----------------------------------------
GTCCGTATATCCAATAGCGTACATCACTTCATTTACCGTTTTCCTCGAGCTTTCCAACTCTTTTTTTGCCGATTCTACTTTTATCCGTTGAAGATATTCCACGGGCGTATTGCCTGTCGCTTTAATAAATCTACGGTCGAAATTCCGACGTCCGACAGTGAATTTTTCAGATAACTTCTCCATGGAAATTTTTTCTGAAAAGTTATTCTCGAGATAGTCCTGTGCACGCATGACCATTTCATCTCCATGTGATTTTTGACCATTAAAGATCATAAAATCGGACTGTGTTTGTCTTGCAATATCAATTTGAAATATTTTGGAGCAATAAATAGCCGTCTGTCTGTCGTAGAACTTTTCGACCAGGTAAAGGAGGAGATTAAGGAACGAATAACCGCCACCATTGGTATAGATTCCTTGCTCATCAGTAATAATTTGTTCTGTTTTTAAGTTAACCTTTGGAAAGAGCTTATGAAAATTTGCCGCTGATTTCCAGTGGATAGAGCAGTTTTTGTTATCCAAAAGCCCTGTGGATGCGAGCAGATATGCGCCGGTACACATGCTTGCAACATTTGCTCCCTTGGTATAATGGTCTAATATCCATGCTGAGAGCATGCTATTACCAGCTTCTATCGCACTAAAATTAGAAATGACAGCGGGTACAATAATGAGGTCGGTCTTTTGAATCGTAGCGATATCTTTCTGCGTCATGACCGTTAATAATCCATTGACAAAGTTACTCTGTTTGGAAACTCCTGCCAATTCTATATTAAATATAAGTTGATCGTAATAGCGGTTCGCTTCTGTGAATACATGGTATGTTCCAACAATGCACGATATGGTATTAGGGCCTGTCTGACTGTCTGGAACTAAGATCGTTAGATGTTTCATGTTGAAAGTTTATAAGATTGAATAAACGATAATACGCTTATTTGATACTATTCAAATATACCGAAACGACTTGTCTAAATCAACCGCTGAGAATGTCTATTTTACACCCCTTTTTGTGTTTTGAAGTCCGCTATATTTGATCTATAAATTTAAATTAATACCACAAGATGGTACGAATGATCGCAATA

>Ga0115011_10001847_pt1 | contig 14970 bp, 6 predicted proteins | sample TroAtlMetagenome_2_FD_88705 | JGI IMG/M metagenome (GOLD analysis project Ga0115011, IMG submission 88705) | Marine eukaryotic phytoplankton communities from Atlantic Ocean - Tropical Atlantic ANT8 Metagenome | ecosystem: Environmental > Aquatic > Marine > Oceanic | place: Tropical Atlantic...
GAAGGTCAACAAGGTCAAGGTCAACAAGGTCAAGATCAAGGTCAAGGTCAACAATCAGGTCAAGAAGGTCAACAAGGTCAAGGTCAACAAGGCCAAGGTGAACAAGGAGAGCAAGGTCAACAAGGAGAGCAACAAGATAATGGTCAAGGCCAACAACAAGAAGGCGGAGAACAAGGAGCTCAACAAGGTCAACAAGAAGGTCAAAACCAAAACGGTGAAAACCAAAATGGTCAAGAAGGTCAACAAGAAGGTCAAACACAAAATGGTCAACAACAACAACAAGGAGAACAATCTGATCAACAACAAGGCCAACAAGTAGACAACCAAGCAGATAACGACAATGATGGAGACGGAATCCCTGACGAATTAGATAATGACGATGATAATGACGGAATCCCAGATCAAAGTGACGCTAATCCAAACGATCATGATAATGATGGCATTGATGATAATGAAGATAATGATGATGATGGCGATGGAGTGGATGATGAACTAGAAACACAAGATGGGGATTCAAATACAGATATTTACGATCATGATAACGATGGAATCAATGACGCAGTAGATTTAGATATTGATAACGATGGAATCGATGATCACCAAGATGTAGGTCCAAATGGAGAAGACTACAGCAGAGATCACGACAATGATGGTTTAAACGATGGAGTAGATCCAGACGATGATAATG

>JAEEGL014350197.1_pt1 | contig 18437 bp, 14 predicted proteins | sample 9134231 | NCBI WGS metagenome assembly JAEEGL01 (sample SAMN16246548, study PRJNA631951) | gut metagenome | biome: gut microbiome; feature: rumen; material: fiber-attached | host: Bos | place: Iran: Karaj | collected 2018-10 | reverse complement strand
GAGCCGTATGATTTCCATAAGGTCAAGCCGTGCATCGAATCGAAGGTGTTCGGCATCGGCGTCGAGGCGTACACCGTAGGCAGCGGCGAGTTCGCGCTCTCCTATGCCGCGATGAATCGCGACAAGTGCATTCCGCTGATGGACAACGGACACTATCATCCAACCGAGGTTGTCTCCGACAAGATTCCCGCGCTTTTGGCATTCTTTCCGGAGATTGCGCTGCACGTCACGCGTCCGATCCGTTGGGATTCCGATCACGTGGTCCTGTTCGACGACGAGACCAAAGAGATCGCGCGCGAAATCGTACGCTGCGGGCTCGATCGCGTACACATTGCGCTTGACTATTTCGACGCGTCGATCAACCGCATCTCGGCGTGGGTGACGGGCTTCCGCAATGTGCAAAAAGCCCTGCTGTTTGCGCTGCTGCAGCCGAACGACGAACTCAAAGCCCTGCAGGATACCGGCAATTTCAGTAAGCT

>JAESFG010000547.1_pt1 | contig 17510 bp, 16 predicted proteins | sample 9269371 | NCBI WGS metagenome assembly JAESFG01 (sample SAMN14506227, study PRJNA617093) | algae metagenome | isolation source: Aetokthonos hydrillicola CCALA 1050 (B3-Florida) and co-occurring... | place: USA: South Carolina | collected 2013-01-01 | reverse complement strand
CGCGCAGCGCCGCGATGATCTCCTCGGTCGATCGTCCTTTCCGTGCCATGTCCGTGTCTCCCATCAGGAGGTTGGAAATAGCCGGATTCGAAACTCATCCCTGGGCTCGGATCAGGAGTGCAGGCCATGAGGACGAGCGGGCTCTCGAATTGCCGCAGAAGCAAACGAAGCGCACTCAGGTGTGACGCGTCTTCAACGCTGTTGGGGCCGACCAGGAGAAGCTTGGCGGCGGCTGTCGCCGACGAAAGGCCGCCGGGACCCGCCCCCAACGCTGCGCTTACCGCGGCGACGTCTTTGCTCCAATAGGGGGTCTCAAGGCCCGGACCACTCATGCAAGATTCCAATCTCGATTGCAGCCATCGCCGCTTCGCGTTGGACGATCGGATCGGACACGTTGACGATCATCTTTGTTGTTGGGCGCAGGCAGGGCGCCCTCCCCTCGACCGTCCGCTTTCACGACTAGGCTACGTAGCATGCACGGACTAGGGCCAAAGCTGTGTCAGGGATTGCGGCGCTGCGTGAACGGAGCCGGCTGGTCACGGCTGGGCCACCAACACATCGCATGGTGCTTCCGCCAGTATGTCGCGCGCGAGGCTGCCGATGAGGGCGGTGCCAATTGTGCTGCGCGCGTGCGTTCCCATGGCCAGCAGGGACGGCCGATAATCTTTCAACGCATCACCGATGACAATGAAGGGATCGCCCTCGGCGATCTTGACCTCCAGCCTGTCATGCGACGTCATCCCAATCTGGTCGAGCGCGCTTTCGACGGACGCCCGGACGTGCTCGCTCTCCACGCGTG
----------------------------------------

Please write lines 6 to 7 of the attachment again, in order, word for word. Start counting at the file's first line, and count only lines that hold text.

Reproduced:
>JAESFG010000547.1_pt1 | contig 17510 bp, 16 predicted proteins | sample 9269371 | NCBI WGS metagenome assembly JAESFG01 (sample SAMN14506227, study PRJNA617093) | algae metagenome | isolation source: Aetokthonos hydrillicola CCALA 1050 (B3-Florida) and co-occurring... | place: USA: South Carolina | collected 2013-01-01 | reverse complement strand
CGCGCAGCGCCGCGATGATCTCCTCGGTCGATCGTCCTTTCCGTGCCATGTCCGTGTCTCCCATCAGGAGGTTGGAAATAGCCGGATTCGAAACTCATCCCTGGGCTCGGATCAGGAGTGCAGGCCATGAGGACGAGCGGGCTCTCGAATTGCCGCAGAAGCAAACGAAGCGCACTCAGGTGTGACGCGTCTTCAACGCTGTTGGGGCCGACCAGGAGAAGCTTGGCGGCGGCTGTCGCCGACGAAAGGCCGCCGGGACCCGCCCCCAACGCTGCGCTTACCGCGGCGACGTCTTTGCTCCAATAGGGGGTCTCAAGGCCCGGACCACTCATGCAAGATTCCAATCTCGATTGCAGCCATCGCCGCTTCGCGTTGGACGATCGGATCGGACACGTTGACGATCATCTTTGTTGTTGGGCGCAGGCAGGGCGCCCTCCCCTCGACCGTCCGCTTTCACGACTAGGCTACGTAGCATGCACGGACTAGGGCCAAAGCTGTGTCAGGGATTGCGGCGCTGCGTGAACGGAGCCGGCTGGTCACGGCTGGGCCACCAACACATCGCATGGTGCTTCCGCCAGTATGTCGCGCGCGAGGCTGCCGATGAGGGCGGTGCCAATTGTGCTGCGCGCGTGCGTTCCCATGGCCAGCAGGGACGGCCGATAATCTTTCAACGCATCACCGATGACAATGAAGGGATCGCCCTCGGCGATCTTGACCTCCAGCCTGTCATGCGACGTCATCCCAATCTGGTCGAGCGCGCTTTCGACGGACGCCCGGACGTGCTCGCTCTCCACGCGTG